The only industry standard specifically covering Neutral Earthing Resistors is IEEE C57.32a (2020) “Standard for Requirements, Terminology, and Test Procedures for Neutral Grounding Devices”.
For applications outside of the of the USA, Cressall adopts the IEEE-C57.32a (2020) standard except for insulation coordination where IEC60071 is applied.
There is currently no IEC standard specifically for NERs. However, IEC 60076-25 which is specifically for NERs is currently under development. This standard is expected to be issued soon.
Cressall is actively engaged in the development of these industry standards.
NERs are sized so that after application of the phase voltage for the rated time the hottest part of the resistor elements does not exceed an agreed temperature rise above ambient.
This temperature limit is selected to be within the performance limits for the resistor material, the insulators and the mechanical construction used. IEEE-C57.32a (2020) specifies this temperature rise as 760°C and this figure is widely accepted within the industry.
It is possible to operate at higher temperatures and this could reduce the size and price of the resistor however this will then be outside of the accepted standards.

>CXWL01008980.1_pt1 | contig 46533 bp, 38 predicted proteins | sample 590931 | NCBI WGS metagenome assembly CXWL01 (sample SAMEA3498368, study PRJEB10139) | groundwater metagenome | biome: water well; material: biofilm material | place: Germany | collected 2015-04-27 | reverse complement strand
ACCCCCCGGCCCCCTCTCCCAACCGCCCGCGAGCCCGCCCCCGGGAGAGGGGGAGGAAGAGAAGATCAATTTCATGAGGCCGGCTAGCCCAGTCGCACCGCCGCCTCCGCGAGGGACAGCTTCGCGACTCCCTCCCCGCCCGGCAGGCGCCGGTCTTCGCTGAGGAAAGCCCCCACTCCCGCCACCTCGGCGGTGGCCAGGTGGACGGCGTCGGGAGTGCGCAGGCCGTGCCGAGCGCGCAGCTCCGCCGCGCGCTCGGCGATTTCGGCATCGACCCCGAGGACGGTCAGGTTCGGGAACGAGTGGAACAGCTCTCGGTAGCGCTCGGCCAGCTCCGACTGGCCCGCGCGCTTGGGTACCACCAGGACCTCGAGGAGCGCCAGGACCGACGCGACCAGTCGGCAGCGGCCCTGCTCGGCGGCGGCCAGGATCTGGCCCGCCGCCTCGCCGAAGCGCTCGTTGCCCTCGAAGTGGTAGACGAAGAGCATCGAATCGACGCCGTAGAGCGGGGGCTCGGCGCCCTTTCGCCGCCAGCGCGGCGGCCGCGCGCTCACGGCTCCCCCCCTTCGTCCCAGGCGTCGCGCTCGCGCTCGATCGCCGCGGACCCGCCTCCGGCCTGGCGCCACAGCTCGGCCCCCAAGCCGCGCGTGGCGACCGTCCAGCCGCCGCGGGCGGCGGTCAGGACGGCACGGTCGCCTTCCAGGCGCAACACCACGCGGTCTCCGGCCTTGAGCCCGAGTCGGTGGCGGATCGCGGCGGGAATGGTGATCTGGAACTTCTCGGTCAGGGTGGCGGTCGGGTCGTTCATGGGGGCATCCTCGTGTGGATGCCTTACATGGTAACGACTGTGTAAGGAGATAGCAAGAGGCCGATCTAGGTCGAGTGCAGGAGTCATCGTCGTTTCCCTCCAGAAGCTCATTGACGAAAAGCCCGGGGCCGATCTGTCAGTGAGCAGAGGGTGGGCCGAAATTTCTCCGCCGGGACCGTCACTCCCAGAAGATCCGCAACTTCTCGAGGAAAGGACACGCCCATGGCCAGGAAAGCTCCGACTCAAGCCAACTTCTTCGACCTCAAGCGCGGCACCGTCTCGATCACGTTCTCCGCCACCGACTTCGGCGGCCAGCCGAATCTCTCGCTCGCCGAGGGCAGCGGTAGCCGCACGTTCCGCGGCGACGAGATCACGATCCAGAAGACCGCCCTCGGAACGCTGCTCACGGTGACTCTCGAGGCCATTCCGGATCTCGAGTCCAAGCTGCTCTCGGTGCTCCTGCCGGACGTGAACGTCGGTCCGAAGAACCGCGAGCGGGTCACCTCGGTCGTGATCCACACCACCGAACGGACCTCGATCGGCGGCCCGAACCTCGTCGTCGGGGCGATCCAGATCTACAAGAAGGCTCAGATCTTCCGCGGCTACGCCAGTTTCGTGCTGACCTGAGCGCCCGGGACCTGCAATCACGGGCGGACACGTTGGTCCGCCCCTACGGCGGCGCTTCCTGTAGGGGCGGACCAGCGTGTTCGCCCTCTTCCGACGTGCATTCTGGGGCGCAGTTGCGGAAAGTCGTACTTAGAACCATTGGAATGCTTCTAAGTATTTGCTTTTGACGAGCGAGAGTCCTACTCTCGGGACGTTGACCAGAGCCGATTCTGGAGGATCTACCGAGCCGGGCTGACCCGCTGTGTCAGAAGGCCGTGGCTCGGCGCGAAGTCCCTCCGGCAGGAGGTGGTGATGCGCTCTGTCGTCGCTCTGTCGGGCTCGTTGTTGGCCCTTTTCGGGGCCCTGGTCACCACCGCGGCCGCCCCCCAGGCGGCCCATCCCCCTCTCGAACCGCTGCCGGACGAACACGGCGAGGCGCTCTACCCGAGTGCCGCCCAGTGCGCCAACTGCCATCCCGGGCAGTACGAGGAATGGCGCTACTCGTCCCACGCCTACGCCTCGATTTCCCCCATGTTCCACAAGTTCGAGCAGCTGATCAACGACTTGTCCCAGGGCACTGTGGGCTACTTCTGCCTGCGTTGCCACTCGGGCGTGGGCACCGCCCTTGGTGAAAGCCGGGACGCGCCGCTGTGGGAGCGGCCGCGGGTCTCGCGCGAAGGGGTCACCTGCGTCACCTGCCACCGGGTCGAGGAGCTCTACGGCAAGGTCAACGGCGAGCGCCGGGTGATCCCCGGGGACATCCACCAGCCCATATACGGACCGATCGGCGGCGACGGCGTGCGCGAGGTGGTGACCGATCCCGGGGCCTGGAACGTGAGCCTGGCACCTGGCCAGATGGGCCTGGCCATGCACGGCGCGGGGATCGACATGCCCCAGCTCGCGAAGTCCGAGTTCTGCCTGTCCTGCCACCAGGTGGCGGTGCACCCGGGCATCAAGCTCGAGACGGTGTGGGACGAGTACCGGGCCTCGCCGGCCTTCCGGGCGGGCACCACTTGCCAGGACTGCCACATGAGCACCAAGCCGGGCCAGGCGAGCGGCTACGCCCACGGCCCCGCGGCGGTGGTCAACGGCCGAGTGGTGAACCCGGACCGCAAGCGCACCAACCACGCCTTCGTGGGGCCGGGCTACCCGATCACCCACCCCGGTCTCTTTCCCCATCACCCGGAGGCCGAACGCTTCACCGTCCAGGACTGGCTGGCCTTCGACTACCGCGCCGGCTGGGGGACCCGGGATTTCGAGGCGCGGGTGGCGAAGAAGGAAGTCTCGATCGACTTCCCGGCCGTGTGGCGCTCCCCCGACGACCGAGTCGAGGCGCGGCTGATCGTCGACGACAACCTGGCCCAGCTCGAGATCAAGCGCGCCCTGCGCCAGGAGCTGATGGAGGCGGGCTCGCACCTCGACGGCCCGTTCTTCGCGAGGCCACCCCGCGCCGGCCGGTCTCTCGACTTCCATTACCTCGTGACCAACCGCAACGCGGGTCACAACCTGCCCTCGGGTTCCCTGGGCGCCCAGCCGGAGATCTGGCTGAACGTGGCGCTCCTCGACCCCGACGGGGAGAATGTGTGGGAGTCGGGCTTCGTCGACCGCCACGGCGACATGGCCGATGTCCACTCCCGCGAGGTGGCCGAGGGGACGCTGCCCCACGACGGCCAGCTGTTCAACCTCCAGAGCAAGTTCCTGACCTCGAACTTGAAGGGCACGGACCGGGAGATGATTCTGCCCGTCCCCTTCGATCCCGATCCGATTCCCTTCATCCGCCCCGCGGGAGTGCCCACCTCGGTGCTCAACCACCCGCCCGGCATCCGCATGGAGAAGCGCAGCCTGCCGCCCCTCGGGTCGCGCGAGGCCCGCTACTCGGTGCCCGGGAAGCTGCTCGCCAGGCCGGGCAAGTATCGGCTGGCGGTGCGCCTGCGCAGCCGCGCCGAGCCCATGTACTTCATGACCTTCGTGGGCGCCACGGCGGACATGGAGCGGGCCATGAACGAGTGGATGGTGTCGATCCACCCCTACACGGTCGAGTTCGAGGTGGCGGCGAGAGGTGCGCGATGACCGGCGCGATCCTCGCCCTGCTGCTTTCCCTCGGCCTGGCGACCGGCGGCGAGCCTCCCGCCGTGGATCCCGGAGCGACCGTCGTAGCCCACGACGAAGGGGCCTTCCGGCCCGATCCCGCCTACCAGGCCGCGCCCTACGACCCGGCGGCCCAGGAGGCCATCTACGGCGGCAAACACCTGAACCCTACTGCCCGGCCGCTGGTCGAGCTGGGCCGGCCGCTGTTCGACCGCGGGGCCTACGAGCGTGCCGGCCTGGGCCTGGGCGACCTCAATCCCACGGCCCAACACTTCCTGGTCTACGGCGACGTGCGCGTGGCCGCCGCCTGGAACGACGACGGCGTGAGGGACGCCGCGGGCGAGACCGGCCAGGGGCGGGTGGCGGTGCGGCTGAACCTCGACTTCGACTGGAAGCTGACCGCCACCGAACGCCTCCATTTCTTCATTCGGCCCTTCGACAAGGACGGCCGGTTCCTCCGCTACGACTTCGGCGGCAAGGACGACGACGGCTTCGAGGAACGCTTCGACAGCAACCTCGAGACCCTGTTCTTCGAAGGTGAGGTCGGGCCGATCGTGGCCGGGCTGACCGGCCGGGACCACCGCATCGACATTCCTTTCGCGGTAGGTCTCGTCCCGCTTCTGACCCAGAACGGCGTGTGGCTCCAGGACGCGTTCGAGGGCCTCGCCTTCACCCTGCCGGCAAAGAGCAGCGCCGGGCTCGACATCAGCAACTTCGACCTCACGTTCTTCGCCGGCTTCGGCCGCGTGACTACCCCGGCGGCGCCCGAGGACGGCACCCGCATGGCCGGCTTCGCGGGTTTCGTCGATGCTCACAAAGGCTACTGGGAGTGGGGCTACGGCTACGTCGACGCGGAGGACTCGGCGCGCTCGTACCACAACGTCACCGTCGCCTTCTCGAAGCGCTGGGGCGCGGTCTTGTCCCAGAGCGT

Resistors are usually rated for 10 seconds, however most modern protection systems will operate well within this time, the 10 seconds allows for multiple operations, which could happen when auto-reclosers are used.
It also allows for the operation of an upstream backup protection device, if the local protection relay fails.
Times of 30 seconds usually indicate an old specification based on liquid resistors. The long duration reflects the extended cooling time associated with this old technology.
NERs are generally rated for occasional use and only have a limited capacity to handle continuous current. This limited capacity is typically 5 to 10% of the 10 second current rating.
Where necessary, NERs can be specified to handle significant continuous current. This may significantly increase size, weight and cost of the NER. Enclosures with restricted ventilation can make these requirements especially difficult and expensive to achieve due to the restricted ability to dissipate the heat
NERs may only be called upon to operate a few times in their service life, which may be 25 years or more.
Reliability is imperative, and has been proved with thousands of Cressall units installed worldwide under conditions of severe and extreme climate.